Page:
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the curious glass-snake, belonging to the Zonuridæ; with Phrynosoma (commonly called horned toads), Callisaurus, Uta, Euphryne, Uma, and Holbrookia, genera of Iguanida.
Testudinidæ, or Tortoises, show a great development of the genus Emys; with A romochelys and Chelydra as peculiar genera.
Amphibia.—In this class the Nearctic region is very rich, possessing representatives of nine of the families, of which two are peculiar to the region, and there are no less than fifteen peculiar genera. Siren forms the family Sirenidæ; Menobranchus belongs to the Proteidæ; Amphiuma is the only representative of the Amphiumidæ; there are nine peculiar genera of Salamandridæ. Among the tail-less batrachians (frogs and toads) we have Scaphiopus, belonging to the Alytidae; Pseudacris to the Hylidae; and Acris to the Poly pedatidæ.
Fresh-water Fishes.—The Nearctic region possesses no less than five peculiar family types, and twenty-four peculiar genera of this class. The families are Aphredoderidæ, consisting of a single species found in the Eastern States; Percopsidæ, founded on a species peculiar to Lake Superior; Heteropygii, containing two genera peculiar to the Eastern States; Hyodontidæ and Amiidae, each consisting of a single species. The genera are as follows: Paralabrar, found in California; Huro, peculiar to Lake Huron; Pileoma, Boleosoma, Bryttus and Pomotis in the Eastern States—all belonging to the perch family. Hypodelus and Noturus, belonging to the Siluridæ. Thaleichthys, one of the Salmonidæ peculiar to the Columbia river. Morostoma, Pimephales, II yborhynchus, Rhinichthys, in the Eastern States; Ericymba, Exoglossum, Leucosomus, and Carpiodes, more widely distributed; Cochlognathus, in Texas; Mylaphorodon and Orthodon, in California ; Meda, in the river Gila; and Acrochilus, in the Columbia river-all belonging to the Cyprinidæ. Scaphirhynchus, found only in the Mississippi and its tributaries, belongs to the sturgeon family (Accipenseridæ).
Summary of Nearctic Vertebrata. — The Nearctic region possesses 24 peculiar genera of mammalia, 49 of birds, 21 of reptiles, and 29 of fresh-water fishes, making 123 in all. Of these 70 are mammals and land-birds, out of a total of 242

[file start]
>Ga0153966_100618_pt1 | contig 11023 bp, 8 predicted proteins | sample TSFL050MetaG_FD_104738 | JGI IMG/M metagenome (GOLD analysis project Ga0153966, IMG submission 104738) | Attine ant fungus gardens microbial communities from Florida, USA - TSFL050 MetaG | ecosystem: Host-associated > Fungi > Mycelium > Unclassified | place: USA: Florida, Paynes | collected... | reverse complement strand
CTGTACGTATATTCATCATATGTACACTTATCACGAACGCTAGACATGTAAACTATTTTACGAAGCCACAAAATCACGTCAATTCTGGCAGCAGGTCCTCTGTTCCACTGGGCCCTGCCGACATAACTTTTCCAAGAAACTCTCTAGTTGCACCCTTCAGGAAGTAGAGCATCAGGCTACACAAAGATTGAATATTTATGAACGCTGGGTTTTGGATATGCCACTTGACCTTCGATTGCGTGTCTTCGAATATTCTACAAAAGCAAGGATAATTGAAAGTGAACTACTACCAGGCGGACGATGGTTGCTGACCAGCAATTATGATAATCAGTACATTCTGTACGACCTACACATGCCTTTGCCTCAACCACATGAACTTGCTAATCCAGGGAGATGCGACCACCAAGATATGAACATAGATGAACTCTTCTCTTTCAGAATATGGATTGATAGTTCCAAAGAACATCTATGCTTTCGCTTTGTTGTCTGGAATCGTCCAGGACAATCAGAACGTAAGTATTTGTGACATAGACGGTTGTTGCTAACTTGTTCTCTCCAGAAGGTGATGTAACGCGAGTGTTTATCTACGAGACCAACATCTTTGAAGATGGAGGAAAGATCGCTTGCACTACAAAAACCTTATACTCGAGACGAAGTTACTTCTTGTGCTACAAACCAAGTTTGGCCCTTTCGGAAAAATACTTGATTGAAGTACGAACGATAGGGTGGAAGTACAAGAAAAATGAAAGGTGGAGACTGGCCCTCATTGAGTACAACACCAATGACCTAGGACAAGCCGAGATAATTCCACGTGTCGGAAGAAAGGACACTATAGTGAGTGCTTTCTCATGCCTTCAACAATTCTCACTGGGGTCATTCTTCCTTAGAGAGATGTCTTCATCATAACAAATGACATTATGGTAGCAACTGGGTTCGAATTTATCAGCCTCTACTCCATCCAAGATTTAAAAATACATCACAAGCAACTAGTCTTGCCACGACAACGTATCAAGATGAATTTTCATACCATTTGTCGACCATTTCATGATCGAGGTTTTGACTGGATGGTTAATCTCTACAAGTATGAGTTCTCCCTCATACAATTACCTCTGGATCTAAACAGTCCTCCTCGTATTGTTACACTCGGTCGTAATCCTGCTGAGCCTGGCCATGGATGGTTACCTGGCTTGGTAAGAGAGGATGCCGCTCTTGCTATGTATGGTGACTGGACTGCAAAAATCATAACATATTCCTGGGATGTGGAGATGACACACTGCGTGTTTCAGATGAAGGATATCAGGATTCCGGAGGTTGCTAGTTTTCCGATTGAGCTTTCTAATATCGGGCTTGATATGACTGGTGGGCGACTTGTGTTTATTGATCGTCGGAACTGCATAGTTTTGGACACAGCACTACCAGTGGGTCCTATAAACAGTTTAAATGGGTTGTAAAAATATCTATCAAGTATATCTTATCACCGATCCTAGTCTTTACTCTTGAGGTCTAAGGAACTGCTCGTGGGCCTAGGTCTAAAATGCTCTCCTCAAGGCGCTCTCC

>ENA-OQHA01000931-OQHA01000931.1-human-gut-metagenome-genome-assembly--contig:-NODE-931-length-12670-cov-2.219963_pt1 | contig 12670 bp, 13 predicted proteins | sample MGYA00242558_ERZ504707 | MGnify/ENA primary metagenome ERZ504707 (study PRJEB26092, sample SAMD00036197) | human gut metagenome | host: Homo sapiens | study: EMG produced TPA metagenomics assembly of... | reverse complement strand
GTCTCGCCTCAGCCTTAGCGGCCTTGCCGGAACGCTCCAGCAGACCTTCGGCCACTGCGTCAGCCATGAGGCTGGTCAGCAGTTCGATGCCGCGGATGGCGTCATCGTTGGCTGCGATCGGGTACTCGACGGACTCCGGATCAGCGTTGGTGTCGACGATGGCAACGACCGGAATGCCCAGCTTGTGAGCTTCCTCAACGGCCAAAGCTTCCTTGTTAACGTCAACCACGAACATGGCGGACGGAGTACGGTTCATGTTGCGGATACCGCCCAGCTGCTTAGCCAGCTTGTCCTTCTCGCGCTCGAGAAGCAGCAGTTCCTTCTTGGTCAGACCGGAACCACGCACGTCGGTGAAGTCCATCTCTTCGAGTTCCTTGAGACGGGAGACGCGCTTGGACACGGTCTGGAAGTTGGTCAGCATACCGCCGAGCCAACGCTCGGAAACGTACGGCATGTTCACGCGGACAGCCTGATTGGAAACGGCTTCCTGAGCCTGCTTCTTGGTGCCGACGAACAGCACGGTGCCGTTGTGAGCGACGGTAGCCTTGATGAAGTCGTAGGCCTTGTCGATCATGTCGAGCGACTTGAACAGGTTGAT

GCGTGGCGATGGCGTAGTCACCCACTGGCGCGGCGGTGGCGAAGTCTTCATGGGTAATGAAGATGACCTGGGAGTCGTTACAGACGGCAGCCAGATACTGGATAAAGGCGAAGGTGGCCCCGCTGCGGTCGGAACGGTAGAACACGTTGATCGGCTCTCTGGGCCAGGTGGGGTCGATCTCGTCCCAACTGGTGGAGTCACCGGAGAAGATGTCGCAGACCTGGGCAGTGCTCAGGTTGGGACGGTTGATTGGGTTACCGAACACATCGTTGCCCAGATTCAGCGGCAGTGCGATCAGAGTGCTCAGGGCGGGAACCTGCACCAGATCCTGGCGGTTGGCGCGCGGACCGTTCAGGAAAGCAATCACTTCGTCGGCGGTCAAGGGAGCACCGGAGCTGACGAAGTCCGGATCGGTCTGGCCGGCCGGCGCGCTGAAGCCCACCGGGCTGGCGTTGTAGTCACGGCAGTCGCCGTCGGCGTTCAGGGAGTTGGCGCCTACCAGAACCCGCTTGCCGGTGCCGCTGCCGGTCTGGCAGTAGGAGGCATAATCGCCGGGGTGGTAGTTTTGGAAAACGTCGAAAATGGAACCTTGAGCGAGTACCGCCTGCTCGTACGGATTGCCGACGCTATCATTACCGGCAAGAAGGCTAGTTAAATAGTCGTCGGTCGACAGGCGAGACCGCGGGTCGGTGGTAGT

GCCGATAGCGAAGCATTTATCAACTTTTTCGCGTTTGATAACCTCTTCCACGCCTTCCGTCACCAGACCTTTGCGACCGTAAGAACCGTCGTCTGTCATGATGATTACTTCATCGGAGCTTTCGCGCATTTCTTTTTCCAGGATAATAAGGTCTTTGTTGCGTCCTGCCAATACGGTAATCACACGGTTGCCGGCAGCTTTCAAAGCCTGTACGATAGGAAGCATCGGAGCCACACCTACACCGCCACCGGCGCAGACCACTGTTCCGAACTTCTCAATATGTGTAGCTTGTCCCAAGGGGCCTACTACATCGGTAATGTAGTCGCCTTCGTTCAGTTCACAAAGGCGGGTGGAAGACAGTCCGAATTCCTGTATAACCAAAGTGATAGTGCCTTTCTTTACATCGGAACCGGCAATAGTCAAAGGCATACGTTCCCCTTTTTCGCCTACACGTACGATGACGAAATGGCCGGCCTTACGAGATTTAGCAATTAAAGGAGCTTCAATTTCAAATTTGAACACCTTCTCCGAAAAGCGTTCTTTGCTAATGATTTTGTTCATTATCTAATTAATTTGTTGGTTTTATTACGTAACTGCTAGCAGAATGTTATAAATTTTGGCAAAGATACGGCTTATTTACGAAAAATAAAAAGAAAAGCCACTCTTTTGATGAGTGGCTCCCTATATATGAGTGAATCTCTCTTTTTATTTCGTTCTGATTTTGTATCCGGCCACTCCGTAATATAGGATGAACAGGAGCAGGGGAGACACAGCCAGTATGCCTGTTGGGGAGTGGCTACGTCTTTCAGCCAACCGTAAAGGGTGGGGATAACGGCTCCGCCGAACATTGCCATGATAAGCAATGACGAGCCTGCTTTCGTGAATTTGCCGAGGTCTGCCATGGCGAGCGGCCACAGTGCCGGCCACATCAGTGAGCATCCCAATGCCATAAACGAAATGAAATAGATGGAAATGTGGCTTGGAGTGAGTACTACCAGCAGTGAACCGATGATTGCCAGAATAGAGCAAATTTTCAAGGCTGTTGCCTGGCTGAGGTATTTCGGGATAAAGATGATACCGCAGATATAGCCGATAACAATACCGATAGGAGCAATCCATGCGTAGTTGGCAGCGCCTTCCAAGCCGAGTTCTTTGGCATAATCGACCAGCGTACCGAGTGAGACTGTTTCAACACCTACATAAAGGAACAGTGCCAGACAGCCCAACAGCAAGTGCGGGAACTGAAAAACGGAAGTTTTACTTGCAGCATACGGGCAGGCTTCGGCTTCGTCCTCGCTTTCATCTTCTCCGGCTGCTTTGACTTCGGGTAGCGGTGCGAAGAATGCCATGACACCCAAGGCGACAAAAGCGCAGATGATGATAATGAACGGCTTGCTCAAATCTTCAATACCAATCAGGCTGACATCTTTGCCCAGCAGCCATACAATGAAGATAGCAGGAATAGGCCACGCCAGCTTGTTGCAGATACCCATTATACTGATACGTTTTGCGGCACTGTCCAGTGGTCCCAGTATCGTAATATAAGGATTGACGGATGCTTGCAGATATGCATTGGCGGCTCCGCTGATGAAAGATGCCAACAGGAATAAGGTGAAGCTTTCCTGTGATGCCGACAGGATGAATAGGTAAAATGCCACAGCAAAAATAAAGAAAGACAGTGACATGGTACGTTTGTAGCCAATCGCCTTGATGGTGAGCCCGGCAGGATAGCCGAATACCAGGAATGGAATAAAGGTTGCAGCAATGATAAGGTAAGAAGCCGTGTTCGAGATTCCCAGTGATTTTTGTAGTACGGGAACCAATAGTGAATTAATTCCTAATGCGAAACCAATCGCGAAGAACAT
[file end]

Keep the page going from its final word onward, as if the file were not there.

genera of these groups, a proportion of about two-sevenths. This is the smallest proportion of peculiar genera we have found in any of the regions; but many of the genera are of such isolated and exceptional forms that they constitute separate families, so that we have no less than 12 families of vertebrata confined to the region. The Palæearctic region has only 3 peculiar families, and even the Oriental region only 12; so that, judged by this test, the Nearctic region is remarkably well characterized, We must also remember that, owing to the migration of many of its peculiar forms during the Glacial period, it has recently lost some of its speciality; and we should therefore give some weight to the many characteristic groups it possesses, which, though not quite peculiar to it, form important features in its fauna, and help to separate it from the other regions with which it has been thought to be closely allied. It is thus well distinguished from the Palæarctic region by its Procyonidæ, or racoons, Hesperomys, or vesper mice, and Didelphys, or opossums, among Mammalia ; by its Vireonidæ, or greenlets, Mniotiltidae, or wood-warblers, Icteride, or hang-nests, Tyrannidæ, or tyrant shrikes, and Trochilidae, or humming-birds, among birds, families which, extending to its extreme northern limits must be held to be as truly characteristic of it as of the Neotropical region; by its Teida, Iguanidæ, and Cinosternum, among reptiles; and by its Siluridæ, and Lepidosteidæ, among fishes. From the Neotropical region it is still more clearly separated, by its numerous insectivora ; by its bears; its Old World forms of ruminants ; its beaver; its numerous Arvicolæ, or voles; its Sciuropterus, or flying squirrels; Tamias, or groundsquirrels; and Lagomys, or marmots, among mammals; its numerous Paride, or tits, and Tetraonidæ, or grouse, among birds; its Trionychidæ among reptiles ; its Proteidæ, and Salamandridæ, among Amphibia ; and its Gasterosteidæ, Atherinidæ, Esocidæ, Umbridæ, Accipenseridæ, and Polydontidæ, among fishes.
These characteristic features, taken in conjunction with the absolutely peculiar groups before enumerated, demonstrate that the Nearctic region cannot with propriety be combined with
any other. Though not very rich, and having many disadvantages of climate and of physical condition, it is yet sufficiently well characterized in its zoological features to rank as one of the well-marked primary divisions of the earth's surface.
There is one other consideration bearing on this question which should not be lost sight of. In establishing our regions we have depended wholly upon their now possessing a sufficient number and variety of animal forms, and a fair proportion of peculiar types; but when the validity of our conclusion on these grounds is disputed, we may supplement the evidence by an appeal to the past history of the region in question. In this case we find a remarkable support to our views. During the whole Tertiary period, North America was, zoologically, far more strongly contrasted with South America than it is now; while, during the same long series of ages, it was always clearly separated from the Eastern hemisphere or the Palæarctic region by the exclusive possession of important families and numerous genera of Mammalia, as shown by our summary of its extinct fauna in Chapter VII. Not only may we claim North America as now forming one of the great zoological regions, but as having continued to be one ever since the Eocene period.